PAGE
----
Many parts of Los Angeles do not have enough park space where people can find respite in its glorious sunshine. Efforts are being made to procure more acreage to build parks full of grassy playgrounds and tree shaded benches, but empty square footage is at a premium. One proposal, The Hollywood Central Park, plans to build over the below grade stretches of the 101 Freeway creating one of the largest parks in the city (check out the design at hollywoodcentralpark.org).

If building a park above traffic weren’t innovative enough, People St, a project of the City of Los Angeles, is turning traffic and parking lanes into mini parks, aka “parklets”. Neighborhoods inventory their “open space”, looking at streets creatively to uncover nooks and crannies that are better suited as gathering spaces rather than parking spaces. The Triangle Square Park in Silverlake hosts a weekly farmers market while the York Boulevard Parklet in Highland Park provides seating near local businesses.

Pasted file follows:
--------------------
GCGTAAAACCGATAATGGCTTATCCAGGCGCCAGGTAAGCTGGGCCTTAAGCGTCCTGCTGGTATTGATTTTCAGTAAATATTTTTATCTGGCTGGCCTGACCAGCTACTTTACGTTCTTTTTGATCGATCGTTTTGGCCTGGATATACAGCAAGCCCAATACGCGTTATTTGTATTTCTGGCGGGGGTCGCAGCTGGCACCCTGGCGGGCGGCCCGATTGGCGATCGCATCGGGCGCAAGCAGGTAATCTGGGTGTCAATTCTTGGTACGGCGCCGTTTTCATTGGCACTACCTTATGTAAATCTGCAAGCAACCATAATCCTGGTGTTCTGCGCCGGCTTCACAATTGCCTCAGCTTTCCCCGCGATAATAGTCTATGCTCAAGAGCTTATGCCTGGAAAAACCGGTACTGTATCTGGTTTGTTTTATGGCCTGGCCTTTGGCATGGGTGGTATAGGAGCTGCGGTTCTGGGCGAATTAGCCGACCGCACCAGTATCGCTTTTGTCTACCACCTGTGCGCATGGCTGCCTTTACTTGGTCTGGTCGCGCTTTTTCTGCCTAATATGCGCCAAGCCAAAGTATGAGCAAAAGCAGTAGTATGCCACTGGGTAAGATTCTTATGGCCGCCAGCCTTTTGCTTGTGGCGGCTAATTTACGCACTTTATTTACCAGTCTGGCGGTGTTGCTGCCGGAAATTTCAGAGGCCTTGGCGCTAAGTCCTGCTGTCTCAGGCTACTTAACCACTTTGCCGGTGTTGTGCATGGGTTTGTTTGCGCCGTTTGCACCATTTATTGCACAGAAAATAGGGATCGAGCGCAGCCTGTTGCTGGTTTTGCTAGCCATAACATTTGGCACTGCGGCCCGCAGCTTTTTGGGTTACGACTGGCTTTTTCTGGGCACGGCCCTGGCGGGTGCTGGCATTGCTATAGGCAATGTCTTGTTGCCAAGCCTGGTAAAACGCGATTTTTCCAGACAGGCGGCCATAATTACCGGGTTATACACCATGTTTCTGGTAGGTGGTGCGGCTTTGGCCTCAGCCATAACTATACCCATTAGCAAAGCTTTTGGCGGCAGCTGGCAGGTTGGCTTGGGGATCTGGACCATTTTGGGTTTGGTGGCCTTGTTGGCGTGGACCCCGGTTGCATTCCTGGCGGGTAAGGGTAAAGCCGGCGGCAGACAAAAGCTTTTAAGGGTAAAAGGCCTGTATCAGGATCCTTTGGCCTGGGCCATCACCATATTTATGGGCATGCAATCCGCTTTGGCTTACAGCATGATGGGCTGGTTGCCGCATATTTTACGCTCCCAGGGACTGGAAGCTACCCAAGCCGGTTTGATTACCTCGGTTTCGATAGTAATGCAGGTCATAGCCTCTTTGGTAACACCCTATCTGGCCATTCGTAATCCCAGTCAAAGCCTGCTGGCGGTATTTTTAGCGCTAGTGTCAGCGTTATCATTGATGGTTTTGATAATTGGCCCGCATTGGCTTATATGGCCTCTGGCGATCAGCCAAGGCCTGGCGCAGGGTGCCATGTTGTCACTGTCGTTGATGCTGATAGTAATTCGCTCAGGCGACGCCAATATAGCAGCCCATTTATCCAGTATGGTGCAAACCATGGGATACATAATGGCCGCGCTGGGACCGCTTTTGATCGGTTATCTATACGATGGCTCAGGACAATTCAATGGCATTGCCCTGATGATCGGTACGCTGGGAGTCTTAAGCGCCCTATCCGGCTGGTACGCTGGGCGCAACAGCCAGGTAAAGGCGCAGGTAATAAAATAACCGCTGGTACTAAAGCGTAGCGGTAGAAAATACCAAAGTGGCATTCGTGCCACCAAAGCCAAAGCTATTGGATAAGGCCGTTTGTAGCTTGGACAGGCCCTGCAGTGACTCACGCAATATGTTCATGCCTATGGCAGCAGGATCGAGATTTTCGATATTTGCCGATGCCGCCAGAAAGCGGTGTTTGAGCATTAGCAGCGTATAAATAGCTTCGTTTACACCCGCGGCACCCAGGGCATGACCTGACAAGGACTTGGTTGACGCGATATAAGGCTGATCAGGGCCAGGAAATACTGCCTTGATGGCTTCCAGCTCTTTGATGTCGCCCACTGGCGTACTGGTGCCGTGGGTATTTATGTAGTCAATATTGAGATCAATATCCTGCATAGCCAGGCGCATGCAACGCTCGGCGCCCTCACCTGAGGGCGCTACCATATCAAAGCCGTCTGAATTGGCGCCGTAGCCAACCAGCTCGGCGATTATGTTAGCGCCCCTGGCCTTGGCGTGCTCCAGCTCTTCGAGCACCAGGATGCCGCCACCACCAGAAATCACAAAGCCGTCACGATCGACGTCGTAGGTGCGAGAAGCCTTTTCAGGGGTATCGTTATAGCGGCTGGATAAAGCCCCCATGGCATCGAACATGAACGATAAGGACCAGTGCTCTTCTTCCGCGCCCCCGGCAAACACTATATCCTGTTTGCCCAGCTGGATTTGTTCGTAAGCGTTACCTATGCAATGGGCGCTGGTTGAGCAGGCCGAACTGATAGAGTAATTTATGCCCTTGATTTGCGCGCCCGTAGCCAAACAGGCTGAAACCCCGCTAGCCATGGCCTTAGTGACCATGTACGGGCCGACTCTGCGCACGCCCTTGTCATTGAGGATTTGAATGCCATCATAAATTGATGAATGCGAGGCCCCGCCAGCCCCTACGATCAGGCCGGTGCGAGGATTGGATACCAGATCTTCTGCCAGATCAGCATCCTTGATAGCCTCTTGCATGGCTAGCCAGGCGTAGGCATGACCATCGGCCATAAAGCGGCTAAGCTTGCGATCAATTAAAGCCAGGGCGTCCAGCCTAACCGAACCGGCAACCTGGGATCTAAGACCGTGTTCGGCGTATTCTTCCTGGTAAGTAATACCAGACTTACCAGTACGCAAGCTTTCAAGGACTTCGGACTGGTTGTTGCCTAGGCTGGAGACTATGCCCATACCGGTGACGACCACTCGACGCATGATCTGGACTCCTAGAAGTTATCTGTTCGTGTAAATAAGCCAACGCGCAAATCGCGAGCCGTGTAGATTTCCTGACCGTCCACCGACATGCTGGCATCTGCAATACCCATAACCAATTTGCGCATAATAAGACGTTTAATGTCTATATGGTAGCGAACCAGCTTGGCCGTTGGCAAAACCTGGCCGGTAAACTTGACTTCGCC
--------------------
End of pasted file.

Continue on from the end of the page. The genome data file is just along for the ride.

Neighborhood parks are a fun idea made even more thrilling when they fit perfectly into the landscape.

Further Reading: An Alley Runs Through it

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rounded_corners_Angela_B_avatarAngela Babcock works to make neighborhoods better through engaging all stakeholders and solving problems. She assists those who most could use a helping hand and celebrates community resilience. Check her out on LinkedIn.